World Bank Commits over $1 Billion to Bangladesh
WASHINGTON – The World Bank today approved approximately $1.1 billion for three projects in Bangladesh that would benefit almost 36 million people by improving the quality of primary education, building coastal communities’ resilience to natural disaster, and increasing the nutrition and cognitive development of children from the poorest households.
The projects approved by the Bank’s Board of Executive Directors are $400 million in additional financing for the Third Primary Education Development Program; $375 million for the Multipurpose Disaster Shelter Project; and $300 million for the Income Support Program for the Poorest Project.
“These three projects weave a strong story of complementarity in the World Bank’s efforts to create opportunities for the poor—by using cash transfers for mothers to promote better nutrition at home, helping children take advantage of pre-primary education under the primary education program and providing school infrastructure in vulnerable coastal zones,”said Johannes Zutt, World Bank Country Director for Bangladesh. “Directly and indirectly, these operations help ensure that even the poorest children in Bangladesh can achieve their full potential.”
The additional financing for the ongoing US$300 Third Primary Education Development Program (PEDP3) would continue to improve the primary education sector by increasing net enrollment to 98 percent and the primary completion rate to 80 percent. The project would also continue efforts to ensure merit-based teacher recruitment and fill in vacant school positions. The project will ensure textbook delivery to 90 percent of the schools within the first month of the school year.
“Despite Bangladesh’s remarkable record in reducing poverty over the last three decades, the presence of high numbers of extremely poor people poses a daunting development challenge.”
“The additional financing for the Government-led program will contribute to bring 19 million Bangladeshi primary school age children to school, provide them quality learning, and ensure they complete the primary school cycle,” said Ayesha Vawda, World Bank Task team Leader for PEDP3. In addition to bringing in more children into the primary cycle, the program would continue the introduction of pre-primary education, especially in disadvantaged areas and enhance quality of the school facilities and infrastructure.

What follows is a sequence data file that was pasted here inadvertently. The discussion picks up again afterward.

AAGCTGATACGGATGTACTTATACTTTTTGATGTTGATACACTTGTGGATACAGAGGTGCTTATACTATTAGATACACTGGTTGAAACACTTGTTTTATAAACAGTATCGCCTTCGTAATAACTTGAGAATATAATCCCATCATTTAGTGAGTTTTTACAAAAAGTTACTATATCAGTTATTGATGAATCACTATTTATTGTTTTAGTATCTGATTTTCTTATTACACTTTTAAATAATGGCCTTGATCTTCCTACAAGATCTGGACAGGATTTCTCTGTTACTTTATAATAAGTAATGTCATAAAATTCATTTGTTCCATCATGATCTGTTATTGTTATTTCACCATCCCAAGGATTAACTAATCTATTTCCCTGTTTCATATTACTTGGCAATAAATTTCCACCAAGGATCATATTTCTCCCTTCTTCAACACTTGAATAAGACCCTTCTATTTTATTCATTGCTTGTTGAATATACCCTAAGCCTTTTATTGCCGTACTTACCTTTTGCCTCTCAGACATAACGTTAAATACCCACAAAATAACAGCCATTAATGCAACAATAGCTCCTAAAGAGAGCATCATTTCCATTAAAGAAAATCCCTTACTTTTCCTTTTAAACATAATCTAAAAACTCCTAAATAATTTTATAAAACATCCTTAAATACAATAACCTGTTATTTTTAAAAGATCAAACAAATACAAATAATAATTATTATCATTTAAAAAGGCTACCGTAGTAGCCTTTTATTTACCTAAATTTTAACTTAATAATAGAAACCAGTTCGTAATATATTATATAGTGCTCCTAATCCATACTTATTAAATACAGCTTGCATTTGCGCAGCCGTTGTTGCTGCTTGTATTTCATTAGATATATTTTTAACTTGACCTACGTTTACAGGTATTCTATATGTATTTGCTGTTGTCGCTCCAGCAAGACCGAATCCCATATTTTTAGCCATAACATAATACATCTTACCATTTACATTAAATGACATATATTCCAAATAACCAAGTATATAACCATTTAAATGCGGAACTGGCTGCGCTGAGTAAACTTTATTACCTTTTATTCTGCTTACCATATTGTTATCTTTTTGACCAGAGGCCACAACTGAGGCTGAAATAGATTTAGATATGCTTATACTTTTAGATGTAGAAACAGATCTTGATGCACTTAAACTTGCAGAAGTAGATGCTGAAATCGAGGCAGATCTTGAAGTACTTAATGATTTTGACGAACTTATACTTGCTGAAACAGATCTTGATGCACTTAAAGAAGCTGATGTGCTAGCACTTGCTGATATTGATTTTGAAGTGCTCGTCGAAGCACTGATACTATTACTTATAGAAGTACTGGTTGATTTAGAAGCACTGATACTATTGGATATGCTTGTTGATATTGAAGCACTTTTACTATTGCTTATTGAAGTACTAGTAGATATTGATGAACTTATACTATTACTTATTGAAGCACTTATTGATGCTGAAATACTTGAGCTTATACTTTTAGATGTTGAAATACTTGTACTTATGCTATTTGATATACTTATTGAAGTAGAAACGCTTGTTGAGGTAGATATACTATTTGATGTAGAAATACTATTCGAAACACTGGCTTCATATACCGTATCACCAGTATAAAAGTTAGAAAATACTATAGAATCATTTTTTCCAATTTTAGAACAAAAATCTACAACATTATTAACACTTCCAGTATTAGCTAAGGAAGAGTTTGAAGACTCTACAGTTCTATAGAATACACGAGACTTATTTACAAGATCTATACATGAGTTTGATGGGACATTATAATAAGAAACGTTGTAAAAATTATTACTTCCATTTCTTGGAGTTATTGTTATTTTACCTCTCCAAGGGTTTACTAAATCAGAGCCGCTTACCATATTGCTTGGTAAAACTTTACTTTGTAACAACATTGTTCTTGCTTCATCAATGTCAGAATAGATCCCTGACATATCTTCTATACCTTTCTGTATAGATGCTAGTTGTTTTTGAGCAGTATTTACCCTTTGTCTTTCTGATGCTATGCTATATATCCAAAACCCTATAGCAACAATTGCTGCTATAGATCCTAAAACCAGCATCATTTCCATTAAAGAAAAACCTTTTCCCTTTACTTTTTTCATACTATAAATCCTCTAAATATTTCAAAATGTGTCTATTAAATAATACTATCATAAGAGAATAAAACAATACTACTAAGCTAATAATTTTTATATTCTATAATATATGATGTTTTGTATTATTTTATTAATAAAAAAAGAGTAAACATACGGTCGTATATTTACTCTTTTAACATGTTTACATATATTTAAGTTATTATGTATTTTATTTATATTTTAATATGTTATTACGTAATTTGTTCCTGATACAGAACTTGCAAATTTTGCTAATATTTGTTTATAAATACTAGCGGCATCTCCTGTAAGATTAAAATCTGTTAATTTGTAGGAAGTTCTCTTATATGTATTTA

The Multipurpose Disaster Shelter Project (MDSP) aims to make the coastal population less vulnerable to natural disasters. The project will construct 552 new multipurpose disaster shelters, improve 450 existing shelters, and build connecting roads and communication networks for easy accessibility in 9 coastal districts.
“The project will benefit 14 million people among the coastal population living in the front line of climate change,” said Anna C. O’Donnell, World Bank Task Team Leader for MDSP. “The project will introduce steel shelter designs for the first time in Bangladesh for improved construction quality and durability.”
Despite Bangladesh’s remarkable record in reducing poverty over the last three decades, the presence of high numbers of extremely poor people poses a daunting development challenge. The Income Support Program for the Poorest (ISPP) project will benefit 10 percent of the extremely poor population, or 2.7 million people in 42 of the poorest Upazilas in the country. The project will provide income support to about 600,000 poorest mothers in exchange for participating in activities aimed to improve their children’s nutrition and cognitive development.
Monthly cash transfers will be electronically disbursed into these mothers’ post office accounts using smart cash cards. “Ensuring adequate nutrition prenatally and in the first 2 years of life helps to maximize a child’s brain development and health. Helping a child’s growth and cognitive development in the initial 5 years is critical to boost the earnings capacity in the later years of life and to prevent the transmission of poverty across generations”, said Iffath Sharif, World Bank Task Team Leader, ISPP. The project will also focus on strengthening local governments’ delivery of safety net programs.
The credits are from the International Development Association (IDA), the World Bank’s concessional lending arm, have 38 years to maturity with a 6 year grace period and carry a service charge of 0.75 percent. Source